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Okay for Chickens to eat Japanese Beatles?

Discussion in 'Feeding & Watering Your Flock' started by WestIndy, Feb 5, 2014.

  1. WestIndy

    WestIndy Out Of The Brooder

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    Anyone have experience with this? I have flowering trees that these beatles love to eat and I would love to be able to feed them to my chickens (my first year having chickens). Will the chickens eat them?

    Just curious....
     
  2. maxpedley

    maxpedley Chillin' With My Peeps

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    i always go by a simpla rule. If the chickens eat them they are fine and if they dont they arent fine. Chickens usually know best what to eat and what not to eat
     
  3. lazy gardener

    lazy gardener Chicken Obsessed

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    Japanese beetles are chicken crack. Last summer, I put a beetle trap inside my run, and later had it just beside my run. The chickens learned to hang out under the trap to snag any beetles that fell. Then, I'd dump the beetles out of the trap into a bucket of water, and the chickens would go bobbing for beetles. They also came on the run when ever I went into the yard with my beetle jug. It was an ammonia bottle cut from the bottom in a scoop shape, with a plastic bag hanging from the mouth of the bottle. The bottle was mounted on a stick. I could reach across a wide, tall rose bush to tap beetles into the jug. We'd parade around the yard several times/day. I'd scoop beetles, the girls would snag the escapees and we'd all be happy. Their crops would get so full that they looked like they might just tip over.
     
    1 person likes this.
  4. chickengeorgeto

    chickengeorgeto Overrun With Chickens

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    Never feed Japanese beetles to your chickens unless you provide them with chopsticks and soy sauce. Also never feed 'Chinese' beetles to your chickens because they will be hungry again in an hour. [​IMG]

    I've said this before but it needs repeating, "Never fall asleep in your chicken coop unless you want to wake up inside your chickens!!!" Chickens can and will eat any and every thing except maybe most raw or dry peas and beans. And if you cook the raw peas and beans they also become chicken chow.

    I suspect that this factoid is why some refuse to feed their chickens mash or pellets containing soybeans, even though the soybeans in chicken feed has been ground and well cooked and processed to expel the soybean oil so that we humans can use the soybean oil in our kitchens
     
    Last edited: Feb 5, 2014
  5. lazy gardener

    lazy gardener Chicken Obsessed

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    Perhaps that's why my chickens are always hungry. I just thought they were Japanese beetles. Really, they should have an other name. It sounds so... racist.
     
  6. pdirt

    pdirt Chillin' With My Peeps

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    Lol on the chopsticks!

    The reason why (and I think most) people avoid soybeans is two-part: GMOs (soy being one of the most prevelant and tinkered GMO crops grown) and digestion issues. IMHO, simply cooking and grinding soy doesn't help enough. If you look at the food cultures that soy came from (Asian), they almost never eat soy this way. It's usually been fermented in some way as in tempeh, natto, tofu (tofu isn't technically fermented), miso and soy sauce are just a few. Natto in particular, if you can get past it's Limburger aroma, is a superfood with high levels of K2.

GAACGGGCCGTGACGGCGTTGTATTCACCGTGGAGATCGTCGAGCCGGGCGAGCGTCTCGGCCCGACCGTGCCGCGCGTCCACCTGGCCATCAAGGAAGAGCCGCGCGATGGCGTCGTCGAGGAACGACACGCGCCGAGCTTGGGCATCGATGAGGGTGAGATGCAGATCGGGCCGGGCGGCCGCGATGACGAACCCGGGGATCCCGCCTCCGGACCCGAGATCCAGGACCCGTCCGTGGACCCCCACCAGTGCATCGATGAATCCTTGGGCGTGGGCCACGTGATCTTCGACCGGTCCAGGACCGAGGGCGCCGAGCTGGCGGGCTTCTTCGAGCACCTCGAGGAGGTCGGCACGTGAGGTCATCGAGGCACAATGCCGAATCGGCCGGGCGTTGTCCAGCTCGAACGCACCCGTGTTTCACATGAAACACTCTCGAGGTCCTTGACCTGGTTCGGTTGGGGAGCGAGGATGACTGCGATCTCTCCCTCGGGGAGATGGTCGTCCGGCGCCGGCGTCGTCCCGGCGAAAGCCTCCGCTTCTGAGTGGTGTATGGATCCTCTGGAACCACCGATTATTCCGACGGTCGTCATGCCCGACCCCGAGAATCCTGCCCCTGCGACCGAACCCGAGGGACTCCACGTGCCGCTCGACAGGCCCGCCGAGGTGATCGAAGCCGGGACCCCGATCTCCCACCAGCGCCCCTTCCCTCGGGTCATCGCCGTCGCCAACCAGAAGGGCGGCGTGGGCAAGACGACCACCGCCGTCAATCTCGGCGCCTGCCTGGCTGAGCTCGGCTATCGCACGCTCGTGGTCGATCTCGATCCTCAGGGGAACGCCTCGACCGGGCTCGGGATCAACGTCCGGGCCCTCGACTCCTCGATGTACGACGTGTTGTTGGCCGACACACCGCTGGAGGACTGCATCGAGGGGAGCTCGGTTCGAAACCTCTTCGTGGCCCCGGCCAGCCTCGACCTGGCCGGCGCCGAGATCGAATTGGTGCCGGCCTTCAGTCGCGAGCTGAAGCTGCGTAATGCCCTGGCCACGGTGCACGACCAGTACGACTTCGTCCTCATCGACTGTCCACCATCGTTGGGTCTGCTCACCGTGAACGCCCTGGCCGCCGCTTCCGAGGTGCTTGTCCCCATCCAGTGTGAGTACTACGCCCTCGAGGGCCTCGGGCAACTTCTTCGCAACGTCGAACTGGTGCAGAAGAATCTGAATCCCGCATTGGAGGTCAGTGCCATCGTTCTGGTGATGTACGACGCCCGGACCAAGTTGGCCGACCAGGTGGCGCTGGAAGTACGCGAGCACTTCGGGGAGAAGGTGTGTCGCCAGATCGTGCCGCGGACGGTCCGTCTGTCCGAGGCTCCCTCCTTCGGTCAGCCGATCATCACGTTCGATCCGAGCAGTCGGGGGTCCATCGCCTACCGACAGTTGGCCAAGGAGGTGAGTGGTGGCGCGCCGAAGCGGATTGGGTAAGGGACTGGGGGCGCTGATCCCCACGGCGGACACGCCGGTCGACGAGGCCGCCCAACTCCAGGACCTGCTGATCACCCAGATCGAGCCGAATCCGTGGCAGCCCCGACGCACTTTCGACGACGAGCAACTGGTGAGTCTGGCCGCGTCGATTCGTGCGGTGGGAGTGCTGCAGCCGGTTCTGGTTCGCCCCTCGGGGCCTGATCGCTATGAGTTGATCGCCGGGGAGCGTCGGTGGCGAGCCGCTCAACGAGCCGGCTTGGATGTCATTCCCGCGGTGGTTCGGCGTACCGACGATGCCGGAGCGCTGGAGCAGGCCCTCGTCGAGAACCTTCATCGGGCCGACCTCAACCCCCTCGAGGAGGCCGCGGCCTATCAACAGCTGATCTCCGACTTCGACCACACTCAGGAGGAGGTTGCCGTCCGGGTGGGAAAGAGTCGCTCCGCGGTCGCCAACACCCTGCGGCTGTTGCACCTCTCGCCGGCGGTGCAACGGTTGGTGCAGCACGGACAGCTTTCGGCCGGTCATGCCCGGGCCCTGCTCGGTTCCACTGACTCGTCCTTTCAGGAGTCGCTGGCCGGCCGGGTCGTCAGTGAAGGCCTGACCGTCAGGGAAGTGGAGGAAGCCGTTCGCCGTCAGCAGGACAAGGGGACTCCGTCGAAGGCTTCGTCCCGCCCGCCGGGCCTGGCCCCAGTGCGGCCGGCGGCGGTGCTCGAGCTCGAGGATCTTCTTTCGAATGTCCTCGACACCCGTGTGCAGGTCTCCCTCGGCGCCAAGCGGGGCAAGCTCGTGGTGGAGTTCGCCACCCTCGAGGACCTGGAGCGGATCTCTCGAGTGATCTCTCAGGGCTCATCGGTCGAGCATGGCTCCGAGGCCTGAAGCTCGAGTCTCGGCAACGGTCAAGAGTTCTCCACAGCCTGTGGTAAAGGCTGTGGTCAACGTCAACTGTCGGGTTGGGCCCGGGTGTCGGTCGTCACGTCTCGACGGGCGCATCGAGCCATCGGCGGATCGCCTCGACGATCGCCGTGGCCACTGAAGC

Last edited: Feb 5, 2014
  7. chickengeorgeto

    chickengeorgeto Overrun With Chickens

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    Whether the soy is crushed and cooked and the oil is extracted with either a press or a chemical solvent, or whether the soybean is fermented is immaterial to its fitness as a chicken feed. Before the first GMO soybean seed was ever covered with dirt, I attempted to feed my chickens locally grown organic soybeans and black eyed peas. My chickens loathed them.

    The legume seeds remained on the ground until the rodents or what ever carried them off. I then tried feeding soybeans and field peas free choice with the same results. I did however see the occasional chicken pick up a soybean or black eyed pea but they quickly dropped the dried raw legume in favor of the more palatable (to a chicken that is) grass seeds, meaning things like: wheat, corn, oats, barley, millet, grain sorghum, etc.

    [​IMG] I nominate my friend from Maine to come up with a new name for the Japanese Beetle. Remember now, no racists names like: Brazil nut, German Shepard, Cuban cigar, Irish Setter, Russian wolf hound, Jamaican rum, Carpathian walnut, Greek yogurt, or Egyptian pyramid. All these names are too racists. [​IMG] [​IMG]
     
  8. WestIndy

    WestIndy Out Of The Brooder

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    Great to hear this! Didn't know if they had a bitter taste to them or not. Now I am kind of looking forward to the green pests coming this spring. Might even tell my neighbor to bring his over. Wonder if I could put them in a ziploc and stick them in the freezer for a winter snack?? Hmmm...
     
  9. lazy gardener

    lazy gardener Chicken Obsessed

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    WestIndy: Re: the bitter taste, I really wouldn't know, as I've never tried one! As for re-naming the pests, how about the bronze waving beetle... for their brilliant color, and their habit of holding their hind legs up in the air? Yes, they can be frozen, but I've found that when they're dead, they stink to high heavens. I'll stick to seasonal use of them, thanks. Folks down south freeze some of their seasonal bugs... cicadae being one of them.
     

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